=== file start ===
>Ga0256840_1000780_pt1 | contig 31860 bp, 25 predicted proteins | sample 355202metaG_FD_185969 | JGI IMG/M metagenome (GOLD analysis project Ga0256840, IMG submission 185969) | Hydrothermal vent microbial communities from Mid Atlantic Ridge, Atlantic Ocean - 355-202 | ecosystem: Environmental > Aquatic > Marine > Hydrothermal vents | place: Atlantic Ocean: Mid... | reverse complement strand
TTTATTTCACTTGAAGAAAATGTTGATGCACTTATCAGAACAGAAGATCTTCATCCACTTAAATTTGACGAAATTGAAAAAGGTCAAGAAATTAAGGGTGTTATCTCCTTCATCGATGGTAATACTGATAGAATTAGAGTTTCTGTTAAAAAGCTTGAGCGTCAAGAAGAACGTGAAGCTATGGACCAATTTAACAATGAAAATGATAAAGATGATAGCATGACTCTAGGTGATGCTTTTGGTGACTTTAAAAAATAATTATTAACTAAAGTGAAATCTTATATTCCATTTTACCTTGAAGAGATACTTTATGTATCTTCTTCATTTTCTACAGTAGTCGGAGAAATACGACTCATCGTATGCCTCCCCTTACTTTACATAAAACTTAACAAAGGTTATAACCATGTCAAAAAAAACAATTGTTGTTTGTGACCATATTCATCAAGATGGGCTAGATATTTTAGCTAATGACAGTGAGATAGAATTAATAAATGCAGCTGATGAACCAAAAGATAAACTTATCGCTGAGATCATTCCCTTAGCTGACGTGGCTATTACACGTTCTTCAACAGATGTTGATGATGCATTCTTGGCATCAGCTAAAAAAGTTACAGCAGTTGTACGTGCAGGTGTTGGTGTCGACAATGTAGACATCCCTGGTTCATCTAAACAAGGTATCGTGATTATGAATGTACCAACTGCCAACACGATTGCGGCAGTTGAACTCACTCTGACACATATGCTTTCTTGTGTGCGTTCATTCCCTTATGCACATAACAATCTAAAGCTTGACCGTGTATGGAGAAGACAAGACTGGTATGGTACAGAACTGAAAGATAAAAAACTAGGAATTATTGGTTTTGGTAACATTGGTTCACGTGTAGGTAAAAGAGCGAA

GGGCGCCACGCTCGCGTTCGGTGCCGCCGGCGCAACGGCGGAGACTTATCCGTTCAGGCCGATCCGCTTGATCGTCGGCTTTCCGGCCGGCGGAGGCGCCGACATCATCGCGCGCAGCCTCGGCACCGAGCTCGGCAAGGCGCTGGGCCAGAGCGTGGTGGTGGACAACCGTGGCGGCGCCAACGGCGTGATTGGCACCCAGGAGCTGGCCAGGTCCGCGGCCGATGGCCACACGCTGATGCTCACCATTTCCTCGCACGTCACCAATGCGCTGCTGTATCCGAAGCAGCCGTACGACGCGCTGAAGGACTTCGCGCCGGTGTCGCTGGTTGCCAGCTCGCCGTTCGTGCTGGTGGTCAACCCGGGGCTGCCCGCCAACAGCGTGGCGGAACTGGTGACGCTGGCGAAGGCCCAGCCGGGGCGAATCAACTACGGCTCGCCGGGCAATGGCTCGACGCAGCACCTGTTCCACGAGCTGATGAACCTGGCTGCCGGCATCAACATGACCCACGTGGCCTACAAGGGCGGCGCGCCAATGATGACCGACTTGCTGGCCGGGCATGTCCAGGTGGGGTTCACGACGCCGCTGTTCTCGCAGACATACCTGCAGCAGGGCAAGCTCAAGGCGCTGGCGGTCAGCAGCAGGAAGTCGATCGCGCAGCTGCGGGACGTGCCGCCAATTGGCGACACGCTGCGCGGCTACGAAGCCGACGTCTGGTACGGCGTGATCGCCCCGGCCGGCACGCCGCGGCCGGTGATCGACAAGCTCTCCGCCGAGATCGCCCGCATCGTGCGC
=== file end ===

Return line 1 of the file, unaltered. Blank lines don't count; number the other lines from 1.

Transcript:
>Ga0256840_1000780_pt1 | contig 31860 bp, 25 predicted proteins | sample 355202metaG_FD_185969 | JGI IMG/M metagenome (GOLD analysis project Ga0256840, IMG submission 185969) | Hydrothermal vent microbial communities from Mid Atlantic Ridge, Atlantic Ocean - 355-202 | ecosystem: Environmental > Aquatic > Marine > Hydrothermal vents | place: Atlantic Ocean: Mid... | reverse complement strand